Drop The Fear (Limited Edition DVD)
Independent Release, 2004
REVIEW BY: Vish Iyer
ORIGINALLY PUBLISHED: 08/22/2005
The music of Drop The Fear has strong visual characteristics. The atmospheric nature of the record, and the fluidity with which varying moods and sounds are meticulously pieced together on a huge canvas -- that is, the album -- of strange but interesting imageries almost give away the fact that Drop The Fear is more than just an audio project.
The limited edition DVD of Drop The Fear's self-titled debut LP gives the band members a medium to flaunt their skills in visual art and offers a closer look at what the project of Drop The Fear actually is.
The DVD is divided into three chapters: "A Visual Interpretation," "Questioning Fear," and "Behind It All."
"A Visual Interpretation," is literally a visual accompaniment to the music of the album, song by song, although whether -- as the band claims -- these visual images are indeed interpretations of the music going on in the background is questionable.
The images are basically everyday stuff captured on a video camera, with graphics and other sorts of manipulating agents added to it for effect. Most are shots of random objects, like a lone wireless antenna-tower, a drunken man, a plane taking off or the brightly shining sun, random things that one might capture while driving on the road, of things moving in the opposite direction.
The photography, though amateurish, is great, and along with the crazy add-on graphics and almost audacious use of colors, gives a psychedelic visual form to the rather estranged -- and strangely emotional -- music. But, here is where it all starts to hurt.
The camera-work, however adept, makes the whole visual trip through the record seem like watching a home movie for two reasons. Though there are glimpses of a Michel Gondry video seen in plenty of the shots, they still lack the professional edge, because of the camera used that was strictly meant for shooting home-movies. There is no drastic difference in the visuals from one song to another, and the strong identities of the songs and the uniqueness of each one of them are undermined by the same kind of imageries repeated from song to song. As a result, there really seems to be no specific interpretation for each song, which does not do justice to the sense of individualism that each number carries with itself.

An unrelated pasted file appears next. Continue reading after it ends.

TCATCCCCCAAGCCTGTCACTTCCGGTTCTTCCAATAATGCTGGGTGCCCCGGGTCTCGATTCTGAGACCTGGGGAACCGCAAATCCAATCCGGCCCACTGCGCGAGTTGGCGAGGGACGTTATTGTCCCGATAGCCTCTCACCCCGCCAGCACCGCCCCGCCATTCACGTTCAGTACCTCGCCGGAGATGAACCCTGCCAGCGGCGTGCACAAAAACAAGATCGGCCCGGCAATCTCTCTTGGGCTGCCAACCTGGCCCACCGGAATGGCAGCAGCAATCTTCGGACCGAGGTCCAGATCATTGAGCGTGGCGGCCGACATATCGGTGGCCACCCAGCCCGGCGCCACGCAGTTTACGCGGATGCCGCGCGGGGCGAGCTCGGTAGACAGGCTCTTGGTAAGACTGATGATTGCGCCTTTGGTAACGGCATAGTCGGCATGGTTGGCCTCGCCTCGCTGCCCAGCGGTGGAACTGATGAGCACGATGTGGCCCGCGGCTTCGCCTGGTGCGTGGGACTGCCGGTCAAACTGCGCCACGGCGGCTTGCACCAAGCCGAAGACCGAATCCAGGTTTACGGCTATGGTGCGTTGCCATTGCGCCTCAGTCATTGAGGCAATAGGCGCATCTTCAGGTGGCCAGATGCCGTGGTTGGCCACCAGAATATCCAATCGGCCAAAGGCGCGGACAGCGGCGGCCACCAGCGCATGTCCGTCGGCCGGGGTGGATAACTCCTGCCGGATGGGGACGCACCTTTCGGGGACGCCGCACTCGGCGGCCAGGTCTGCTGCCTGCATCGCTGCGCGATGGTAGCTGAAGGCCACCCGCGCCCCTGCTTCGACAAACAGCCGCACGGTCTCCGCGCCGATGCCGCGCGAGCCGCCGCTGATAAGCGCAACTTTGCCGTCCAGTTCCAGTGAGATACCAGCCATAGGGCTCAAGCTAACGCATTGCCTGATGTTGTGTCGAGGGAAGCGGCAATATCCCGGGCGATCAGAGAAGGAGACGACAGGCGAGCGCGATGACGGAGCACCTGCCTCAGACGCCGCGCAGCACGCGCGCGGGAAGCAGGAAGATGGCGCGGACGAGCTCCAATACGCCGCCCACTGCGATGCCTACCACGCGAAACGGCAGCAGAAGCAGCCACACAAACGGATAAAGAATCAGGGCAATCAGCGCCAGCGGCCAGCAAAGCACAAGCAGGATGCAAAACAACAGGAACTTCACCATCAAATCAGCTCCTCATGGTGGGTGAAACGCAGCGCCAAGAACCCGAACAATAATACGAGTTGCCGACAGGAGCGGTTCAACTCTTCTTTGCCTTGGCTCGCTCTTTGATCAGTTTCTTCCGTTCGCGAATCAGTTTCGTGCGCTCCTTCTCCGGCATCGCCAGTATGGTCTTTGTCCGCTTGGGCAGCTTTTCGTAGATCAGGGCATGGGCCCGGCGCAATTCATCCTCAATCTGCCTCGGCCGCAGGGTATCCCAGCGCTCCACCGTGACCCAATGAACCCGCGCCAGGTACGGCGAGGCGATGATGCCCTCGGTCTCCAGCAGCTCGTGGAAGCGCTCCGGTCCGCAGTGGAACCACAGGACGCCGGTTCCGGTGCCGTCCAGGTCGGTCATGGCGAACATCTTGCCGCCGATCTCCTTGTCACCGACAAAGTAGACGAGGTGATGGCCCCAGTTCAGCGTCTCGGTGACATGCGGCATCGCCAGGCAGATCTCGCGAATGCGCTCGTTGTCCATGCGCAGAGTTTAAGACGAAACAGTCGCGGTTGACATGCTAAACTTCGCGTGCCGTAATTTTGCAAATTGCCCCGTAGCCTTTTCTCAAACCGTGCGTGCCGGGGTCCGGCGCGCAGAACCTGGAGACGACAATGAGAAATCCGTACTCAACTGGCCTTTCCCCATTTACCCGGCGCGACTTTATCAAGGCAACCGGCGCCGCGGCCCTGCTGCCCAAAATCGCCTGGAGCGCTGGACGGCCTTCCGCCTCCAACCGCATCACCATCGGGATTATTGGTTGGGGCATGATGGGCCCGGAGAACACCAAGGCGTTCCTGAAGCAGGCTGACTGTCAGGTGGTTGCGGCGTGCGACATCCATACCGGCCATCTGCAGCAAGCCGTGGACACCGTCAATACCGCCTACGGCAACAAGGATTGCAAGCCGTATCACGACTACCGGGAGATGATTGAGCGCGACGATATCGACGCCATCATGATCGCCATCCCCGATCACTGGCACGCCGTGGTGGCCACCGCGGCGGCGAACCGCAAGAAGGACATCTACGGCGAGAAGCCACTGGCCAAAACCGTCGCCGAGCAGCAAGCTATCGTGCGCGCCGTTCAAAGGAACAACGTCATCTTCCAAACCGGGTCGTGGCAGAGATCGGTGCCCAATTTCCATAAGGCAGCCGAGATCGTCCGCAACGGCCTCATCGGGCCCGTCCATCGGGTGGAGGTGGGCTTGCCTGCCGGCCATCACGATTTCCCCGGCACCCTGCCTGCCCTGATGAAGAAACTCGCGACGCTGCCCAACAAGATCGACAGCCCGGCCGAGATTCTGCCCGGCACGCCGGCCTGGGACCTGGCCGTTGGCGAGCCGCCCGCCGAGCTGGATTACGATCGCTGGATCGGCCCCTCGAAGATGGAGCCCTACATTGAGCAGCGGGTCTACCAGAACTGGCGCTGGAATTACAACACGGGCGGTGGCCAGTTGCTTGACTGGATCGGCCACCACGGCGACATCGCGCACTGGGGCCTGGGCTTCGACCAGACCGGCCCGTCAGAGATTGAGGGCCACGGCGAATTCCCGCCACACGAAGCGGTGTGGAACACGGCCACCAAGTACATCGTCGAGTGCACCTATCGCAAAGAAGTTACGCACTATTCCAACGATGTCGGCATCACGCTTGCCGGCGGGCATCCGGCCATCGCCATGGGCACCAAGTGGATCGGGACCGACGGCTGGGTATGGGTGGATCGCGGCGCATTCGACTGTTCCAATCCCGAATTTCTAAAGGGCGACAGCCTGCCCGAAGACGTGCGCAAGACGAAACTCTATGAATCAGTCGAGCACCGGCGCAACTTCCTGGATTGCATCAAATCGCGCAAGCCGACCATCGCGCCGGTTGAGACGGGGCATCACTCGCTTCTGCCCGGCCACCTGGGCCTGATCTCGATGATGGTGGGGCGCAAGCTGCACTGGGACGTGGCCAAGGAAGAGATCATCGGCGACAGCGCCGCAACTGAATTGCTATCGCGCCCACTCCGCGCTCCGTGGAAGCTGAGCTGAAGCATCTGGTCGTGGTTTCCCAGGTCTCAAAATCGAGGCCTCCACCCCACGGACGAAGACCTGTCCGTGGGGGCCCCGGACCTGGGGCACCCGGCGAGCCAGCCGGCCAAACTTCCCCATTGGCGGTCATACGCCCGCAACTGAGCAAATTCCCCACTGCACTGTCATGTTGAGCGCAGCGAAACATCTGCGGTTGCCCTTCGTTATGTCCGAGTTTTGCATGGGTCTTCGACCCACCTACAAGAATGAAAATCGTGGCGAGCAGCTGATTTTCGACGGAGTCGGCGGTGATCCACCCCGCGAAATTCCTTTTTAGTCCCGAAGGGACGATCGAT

The second chapter, called "Questioning Fear," is an interview of the band-members on their interpretations of fear. Also, it has various interviews -- conducted by the band itself -- of arbitrary strangers (encountered on the band's road-trip) on their interpretation of what fear is. Excerpts from these interviews can be found on the record as sound-bytes on various cuts. The interview sessions (with the band and by the band) yield Pink Floyd-ish quotes like "Change is difficult, scary and uncomfortable," and gives food for thought -- that is, if you are into the concept of fear and the philosophies associated with it.
The third chapter, "Behind It All," makes absolutely no sense at all, since it indeed is a home movie by the band members, catching them doing things that are not particularly interesting. It wouldn't have mattered at all if this chapter were left out of the rest of the DVD.
Drop The Fear is an immensely talented band, and this experimental visual project is an accompaniment to one of the greatest -- and most creative -- albums in recent times. The genius of the music demands a more thoughtful visual manifestation, and though the movie is stimulating, it is just not enough for the soundtrack. It so happens that the band-members are smarter musicians than they are cinematographers.
[For more information on Drop The Fear, visit www.dropthefear.com]